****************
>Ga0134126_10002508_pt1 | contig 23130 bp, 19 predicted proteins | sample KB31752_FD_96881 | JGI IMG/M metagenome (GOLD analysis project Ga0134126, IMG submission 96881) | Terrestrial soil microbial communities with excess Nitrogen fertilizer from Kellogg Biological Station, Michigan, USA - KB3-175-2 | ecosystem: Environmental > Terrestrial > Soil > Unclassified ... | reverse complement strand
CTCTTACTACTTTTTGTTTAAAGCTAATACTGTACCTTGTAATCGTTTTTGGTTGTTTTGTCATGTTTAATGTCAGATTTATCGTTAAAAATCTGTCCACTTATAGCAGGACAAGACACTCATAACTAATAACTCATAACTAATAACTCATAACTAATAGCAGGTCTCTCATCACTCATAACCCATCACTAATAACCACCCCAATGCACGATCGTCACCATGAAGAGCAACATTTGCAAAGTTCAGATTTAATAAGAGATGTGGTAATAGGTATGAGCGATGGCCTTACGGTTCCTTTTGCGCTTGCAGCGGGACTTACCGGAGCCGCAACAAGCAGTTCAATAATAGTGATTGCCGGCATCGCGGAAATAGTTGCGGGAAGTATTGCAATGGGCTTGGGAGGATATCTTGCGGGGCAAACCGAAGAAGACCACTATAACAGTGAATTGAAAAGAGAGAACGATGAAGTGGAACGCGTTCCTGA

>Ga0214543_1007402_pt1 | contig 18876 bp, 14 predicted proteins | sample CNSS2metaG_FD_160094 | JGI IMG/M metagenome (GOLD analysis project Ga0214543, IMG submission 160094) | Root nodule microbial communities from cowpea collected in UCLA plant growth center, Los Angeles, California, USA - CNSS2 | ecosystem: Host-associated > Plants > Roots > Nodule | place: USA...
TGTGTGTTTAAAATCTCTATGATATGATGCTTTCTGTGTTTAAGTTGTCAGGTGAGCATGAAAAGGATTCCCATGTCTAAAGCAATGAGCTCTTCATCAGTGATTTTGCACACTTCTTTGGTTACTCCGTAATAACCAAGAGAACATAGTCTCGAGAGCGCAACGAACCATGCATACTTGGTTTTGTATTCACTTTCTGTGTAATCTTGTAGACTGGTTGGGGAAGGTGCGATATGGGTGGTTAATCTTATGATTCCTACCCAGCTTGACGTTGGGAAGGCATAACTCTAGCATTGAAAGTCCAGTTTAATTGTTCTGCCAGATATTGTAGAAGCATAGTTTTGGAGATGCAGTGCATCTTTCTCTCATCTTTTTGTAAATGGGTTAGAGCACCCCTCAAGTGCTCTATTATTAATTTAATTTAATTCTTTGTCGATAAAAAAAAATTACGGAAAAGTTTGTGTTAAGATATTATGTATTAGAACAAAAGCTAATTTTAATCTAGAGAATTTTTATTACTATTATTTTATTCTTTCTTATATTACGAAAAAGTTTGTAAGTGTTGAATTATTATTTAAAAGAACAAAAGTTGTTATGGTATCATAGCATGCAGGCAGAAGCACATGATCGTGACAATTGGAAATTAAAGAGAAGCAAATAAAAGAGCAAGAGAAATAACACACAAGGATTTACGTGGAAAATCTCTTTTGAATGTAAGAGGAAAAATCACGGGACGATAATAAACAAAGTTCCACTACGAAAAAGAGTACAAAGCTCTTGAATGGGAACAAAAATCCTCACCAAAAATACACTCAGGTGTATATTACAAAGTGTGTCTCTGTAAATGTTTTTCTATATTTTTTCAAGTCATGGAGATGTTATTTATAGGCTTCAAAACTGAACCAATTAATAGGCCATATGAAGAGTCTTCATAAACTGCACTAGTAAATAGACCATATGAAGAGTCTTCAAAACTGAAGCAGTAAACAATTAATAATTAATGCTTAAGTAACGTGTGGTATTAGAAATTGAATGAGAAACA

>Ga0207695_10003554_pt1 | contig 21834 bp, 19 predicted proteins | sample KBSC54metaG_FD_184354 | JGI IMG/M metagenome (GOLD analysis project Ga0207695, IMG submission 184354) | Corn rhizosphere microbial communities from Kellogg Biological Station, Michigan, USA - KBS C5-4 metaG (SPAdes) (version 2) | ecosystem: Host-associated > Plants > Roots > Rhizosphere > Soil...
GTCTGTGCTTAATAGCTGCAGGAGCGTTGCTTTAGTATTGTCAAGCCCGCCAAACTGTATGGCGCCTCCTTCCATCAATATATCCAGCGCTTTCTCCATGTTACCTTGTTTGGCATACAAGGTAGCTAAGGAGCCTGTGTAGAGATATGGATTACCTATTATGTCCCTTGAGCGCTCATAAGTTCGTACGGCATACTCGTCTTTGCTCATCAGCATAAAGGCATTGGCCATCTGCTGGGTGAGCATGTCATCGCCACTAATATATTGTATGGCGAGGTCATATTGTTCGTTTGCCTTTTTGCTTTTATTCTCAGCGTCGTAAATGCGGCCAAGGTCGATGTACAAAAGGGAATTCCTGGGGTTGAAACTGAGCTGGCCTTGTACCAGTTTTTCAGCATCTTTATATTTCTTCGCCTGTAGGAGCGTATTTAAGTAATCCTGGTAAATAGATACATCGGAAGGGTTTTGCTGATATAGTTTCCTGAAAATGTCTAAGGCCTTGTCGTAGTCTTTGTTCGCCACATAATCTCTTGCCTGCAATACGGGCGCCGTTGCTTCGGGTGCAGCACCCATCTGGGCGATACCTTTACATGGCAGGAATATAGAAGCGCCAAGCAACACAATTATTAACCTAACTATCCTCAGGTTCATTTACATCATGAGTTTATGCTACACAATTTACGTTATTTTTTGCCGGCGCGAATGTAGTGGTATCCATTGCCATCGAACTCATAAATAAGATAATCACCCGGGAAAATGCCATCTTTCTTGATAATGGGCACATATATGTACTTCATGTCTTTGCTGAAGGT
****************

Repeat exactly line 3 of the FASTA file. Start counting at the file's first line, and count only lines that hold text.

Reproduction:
>Ga0214543_1007402_pt1 | contig 18876 bp, 14 predicted proteins | sample CNSS2metaG_FD_160094 | JGI IMG/M metagenome (GOLD analysis project Ga0214543, IMG submission 160094) | Root nodule microbial communities from cowpea collected in UCLA plant growth center, Los Angeles, California, USA - CNSS2 | ecosystem: Host-associated > Plants > Roots > Nodule | place: USA...